Don’t be fooled by that drama. A couple actors (one, literally) playing their roles for the establishment in order to drum up support for more OfCom powers. Ditto Brand doing his bit to get everyone flag waving for the sinister “Online Harms” bill. These are dark times and the rot goes much deeper than a few loose-lipped TV presenters.

j watson
j watson
6 months ago
Reply to  Amy Harris

Yes I fear that AH and surprised MH doesn’t hit that issue a bit more head-on. However she has a ‘base’ and probably needs to balance what she can say on this sort of thing with regular ‘red meat’. Journalists got to eat like the right of us.

Martin Bollis
Martin Bollis
6 months ago
Reply to  j watson

I think the idea of Unherd is to provide perspectives outside those of the herd.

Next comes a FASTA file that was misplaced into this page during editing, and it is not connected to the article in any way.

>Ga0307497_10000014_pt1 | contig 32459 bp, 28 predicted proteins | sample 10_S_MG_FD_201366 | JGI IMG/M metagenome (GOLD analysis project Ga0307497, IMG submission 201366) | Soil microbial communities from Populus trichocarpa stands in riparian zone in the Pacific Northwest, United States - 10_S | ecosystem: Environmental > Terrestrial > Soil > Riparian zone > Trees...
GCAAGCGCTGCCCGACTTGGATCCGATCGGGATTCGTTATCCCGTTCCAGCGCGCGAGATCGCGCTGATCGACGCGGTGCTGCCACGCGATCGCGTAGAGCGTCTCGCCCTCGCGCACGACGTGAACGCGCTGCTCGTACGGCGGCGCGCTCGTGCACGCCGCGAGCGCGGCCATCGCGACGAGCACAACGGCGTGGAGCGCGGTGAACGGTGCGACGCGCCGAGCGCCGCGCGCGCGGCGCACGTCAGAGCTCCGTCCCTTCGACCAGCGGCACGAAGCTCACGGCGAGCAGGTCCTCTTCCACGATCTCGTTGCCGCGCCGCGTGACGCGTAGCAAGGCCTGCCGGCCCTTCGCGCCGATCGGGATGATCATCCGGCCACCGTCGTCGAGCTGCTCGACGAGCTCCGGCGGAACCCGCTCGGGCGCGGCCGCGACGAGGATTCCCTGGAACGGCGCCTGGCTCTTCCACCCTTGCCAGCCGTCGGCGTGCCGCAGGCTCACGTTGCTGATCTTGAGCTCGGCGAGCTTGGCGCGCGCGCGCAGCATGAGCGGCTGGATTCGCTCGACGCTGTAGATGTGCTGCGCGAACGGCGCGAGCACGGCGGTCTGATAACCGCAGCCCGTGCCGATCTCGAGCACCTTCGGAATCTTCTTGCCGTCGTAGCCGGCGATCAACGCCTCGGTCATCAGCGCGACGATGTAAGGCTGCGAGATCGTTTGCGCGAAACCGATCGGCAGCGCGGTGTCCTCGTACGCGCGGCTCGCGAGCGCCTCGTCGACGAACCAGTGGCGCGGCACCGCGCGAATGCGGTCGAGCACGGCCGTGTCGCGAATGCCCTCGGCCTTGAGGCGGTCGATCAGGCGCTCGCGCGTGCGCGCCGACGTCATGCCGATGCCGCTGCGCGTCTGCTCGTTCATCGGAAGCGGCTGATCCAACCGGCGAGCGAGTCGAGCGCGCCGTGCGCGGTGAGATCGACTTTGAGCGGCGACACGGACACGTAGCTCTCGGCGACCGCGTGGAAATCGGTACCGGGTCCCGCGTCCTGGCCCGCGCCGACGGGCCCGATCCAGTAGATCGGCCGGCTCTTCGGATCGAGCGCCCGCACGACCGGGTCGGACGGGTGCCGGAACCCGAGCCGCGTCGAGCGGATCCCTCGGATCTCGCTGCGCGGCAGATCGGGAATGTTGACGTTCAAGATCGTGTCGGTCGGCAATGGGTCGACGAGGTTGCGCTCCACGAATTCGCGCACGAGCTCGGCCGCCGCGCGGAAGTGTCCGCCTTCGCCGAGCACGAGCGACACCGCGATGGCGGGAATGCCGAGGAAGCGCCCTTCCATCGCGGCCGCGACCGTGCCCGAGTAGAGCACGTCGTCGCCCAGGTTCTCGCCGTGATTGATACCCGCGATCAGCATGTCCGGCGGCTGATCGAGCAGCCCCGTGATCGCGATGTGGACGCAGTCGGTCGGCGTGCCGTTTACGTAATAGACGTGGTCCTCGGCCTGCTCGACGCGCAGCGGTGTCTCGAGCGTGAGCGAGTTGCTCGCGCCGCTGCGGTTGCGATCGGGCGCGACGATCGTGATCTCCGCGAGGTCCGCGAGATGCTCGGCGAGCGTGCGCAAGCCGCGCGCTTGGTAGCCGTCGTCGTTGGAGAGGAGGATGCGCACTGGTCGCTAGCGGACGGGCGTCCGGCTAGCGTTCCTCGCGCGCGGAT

The mainstream herd is in full stampede (no doubt correctly) over Dan. Unless Unherd wants to try to justify what appears to be unjustifiable, there is no rationale for an article.

j watson
j watson
6 months ago
Reply to  Martin Bollis

Maybe but I’d genuinely be interested in MH’s thoughts on why and how are such opinions re-populating elements of our media. I concur the stampede to condemn, whilst needed and inevitable, doesn’t actually throw much light on why these Men think this ok. I often don’t agree with her main thesis in her Articles, but I always read them and usually they are thought provoking.

Last edited 6 months ago by j watson
Martin Bollis
Martin Bollis
6 months ago
Reply to  j watson

You read Unherd. Surely you know why “these men think it’s ok.”